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Thailand Red-Shirts Spell Out New Conditions


Thailand's red-shirt leaders say they will continue their weeks-long protest in Bangkok unless certain conditions are met. The opposition leaders accepted Prime Minister Abhisit Vejjajiva's offer of November polls but said they would not go home until the deputy PM surrendered to police. The deputy prime minister is to present himself to authorities over the death and injury toll from the suppression of demonstrators on April 10.

Although anti-government protest leaders in Bangkok have endorsed the government's schedule for elections, they say they will continue to protest until Thailand's deputy prime minister Suthep Thaungsuban answers for the deaths in an April 10 clash.

Suthep was in charge of security operations on April 10 when more than 20 people were killed in a failed attempt to disperse protesters. His role was subsequently given to army chief Gen Anupong Paojinda.

Suthep is expected to meet with officials from the Justice Ministry's Department of Special Investigation (DSI) Tuesday to answer questions over the April incident.

Panitan Wattanayagorn, the Thai government spokesman, said Prime Minister Abhisit Vejjajiva, also agreed to meet DSI officials once he is cleared to do so by Parliament.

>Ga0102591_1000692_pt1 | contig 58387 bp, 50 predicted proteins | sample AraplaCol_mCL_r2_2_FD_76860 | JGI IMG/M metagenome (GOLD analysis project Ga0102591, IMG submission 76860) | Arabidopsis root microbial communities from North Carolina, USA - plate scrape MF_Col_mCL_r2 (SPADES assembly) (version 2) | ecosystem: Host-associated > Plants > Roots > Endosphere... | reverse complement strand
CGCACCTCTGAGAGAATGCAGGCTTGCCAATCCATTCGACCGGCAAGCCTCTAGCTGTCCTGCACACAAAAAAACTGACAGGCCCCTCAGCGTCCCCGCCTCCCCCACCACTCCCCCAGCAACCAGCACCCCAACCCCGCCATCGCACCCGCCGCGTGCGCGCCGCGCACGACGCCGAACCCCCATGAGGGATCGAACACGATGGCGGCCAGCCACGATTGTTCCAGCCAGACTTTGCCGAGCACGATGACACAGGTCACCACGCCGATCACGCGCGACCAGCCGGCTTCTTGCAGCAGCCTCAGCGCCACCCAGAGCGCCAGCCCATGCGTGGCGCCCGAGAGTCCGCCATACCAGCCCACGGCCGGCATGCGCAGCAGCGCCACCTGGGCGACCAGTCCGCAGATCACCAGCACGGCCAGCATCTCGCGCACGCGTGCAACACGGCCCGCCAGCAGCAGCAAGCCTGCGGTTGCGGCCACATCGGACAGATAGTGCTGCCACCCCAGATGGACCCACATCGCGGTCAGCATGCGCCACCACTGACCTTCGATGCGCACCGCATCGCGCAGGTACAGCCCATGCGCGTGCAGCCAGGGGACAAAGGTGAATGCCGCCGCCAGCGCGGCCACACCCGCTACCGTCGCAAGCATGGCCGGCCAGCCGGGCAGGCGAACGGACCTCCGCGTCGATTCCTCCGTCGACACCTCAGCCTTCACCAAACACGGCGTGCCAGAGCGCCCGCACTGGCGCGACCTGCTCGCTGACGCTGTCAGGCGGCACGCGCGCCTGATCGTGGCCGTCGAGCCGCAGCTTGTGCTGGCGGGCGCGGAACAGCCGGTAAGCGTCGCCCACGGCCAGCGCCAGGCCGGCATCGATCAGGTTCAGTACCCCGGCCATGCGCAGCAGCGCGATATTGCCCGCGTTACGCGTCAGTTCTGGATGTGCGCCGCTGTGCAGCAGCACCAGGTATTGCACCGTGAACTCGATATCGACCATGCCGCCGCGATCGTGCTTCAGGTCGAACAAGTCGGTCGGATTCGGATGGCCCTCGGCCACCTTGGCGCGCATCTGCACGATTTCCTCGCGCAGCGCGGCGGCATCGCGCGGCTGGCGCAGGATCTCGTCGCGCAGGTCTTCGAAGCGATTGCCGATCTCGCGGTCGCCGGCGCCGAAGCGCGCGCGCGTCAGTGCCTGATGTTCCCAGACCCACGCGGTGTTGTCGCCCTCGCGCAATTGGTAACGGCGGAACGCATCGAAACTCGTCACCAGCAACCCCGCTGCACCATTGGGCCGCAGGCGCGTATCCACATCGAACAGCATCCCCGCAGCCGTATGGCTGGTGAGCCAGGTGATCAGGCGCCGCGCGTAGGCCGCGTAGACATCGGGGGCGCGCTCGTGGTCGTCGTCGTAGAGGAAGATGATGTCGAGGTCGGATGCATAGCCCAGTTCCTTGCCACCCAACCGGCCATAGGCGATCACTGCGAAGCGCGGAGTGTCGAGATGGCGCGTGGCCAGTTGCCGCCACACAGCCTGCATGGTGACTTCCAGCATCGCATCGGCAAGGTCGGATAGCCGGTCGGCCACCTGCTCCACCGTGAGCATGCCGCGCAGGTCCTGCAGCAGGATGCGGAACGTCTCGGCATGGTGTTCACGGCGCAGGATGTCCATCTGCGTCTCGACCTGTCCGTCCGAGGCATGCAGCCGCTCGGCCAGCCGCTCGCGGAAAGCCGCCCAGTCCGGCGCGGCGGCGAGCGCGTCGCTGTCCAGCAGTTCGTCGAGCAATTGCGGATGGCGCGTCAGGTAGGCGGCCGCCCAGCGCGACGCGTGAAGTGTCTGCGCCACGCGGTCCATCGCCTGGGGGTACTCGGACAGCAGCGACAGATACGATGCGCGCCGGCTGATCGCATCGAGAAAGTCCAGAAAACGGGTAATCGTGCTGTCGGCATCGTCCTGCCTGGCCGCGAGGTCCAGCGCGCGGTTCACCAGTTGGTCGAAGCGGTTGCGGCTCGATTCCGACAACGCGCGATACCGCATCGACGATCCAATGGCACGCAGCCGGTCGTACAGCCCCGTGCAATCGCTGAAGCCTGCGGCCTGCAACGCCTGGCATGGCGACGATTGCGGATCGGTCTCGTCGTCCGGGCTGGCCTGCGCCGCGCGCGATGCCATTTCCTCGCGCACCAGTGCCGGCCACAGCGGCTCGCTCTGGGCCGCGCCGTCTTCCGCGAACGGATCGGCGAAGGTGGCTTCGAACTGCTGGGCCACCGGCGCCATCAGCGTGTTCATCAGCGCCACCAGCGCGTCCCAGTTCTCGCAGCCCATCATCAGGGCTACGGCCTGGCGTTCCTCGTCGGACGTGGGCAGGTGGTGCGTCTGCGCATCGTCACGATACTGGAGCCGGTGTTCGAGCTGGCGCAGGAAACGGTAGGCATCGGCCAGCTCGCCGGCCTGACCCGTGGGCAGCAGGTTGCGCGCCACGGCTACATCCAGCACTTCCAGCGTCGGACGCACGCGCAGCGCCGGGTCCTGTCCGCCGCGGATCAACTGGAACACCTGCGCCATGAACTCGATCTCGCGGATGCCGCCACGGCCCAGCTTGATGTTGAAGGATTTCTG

"The prime minister and the deputy prime minister made the decision to go and listen to the complaint at the DSI tomorrow especially for the case of Khun Suthep Thaugsuban. This is in line with the prime minister's position to defend his decision in a court of law when the emergency decree was declared," said Wattanayagorn.

Tensions have risen when in weekend comments, Mr. Abhisit set a deadline by the protesters, known as Red Shirts, until Monday to indicate when they will end the rallies that have paralyzed central Bangkok's commercial area. The prolonged demonstration has forced the closure of shops and hotels and has led to a sharp drop in Thailand's vital tourism industry.

While Red Shirt leaders met for more than two hours, no time frame for rnding demonstrations was announced.

Last week Mr. Abhisit set out a reconciliation plan that includes election as well as constitutional and electoral reforms and economic development.

But violence has increased once again. A drive by shooting of two policemen near the protest site and grenade attacks that wounded several people have undermined confidence in the reconciliation plan.

Professor Sombat Chantornvong, a political scientist at Thammasat University in Bangkok, said the on-going break down in law and order remains a concern.

"It's a mess now and I think we are kidding ourselves if we think that by this proposal we can reach a peaceful resolution. I don't think so," he said. "I think that when you have the breakdown of law and order; first you have to restore law and order then you can negotiate the reconciliation process or whatever - but first you have to bring back law and order," said Chantornvong.

The protesters, a loose coalition of left-wing activists, democracy campaigners and supporters of ousted leader Thaksin Shinwatra, say the government is illegitimate because it came to power through a parliamentary deal rather than an election.

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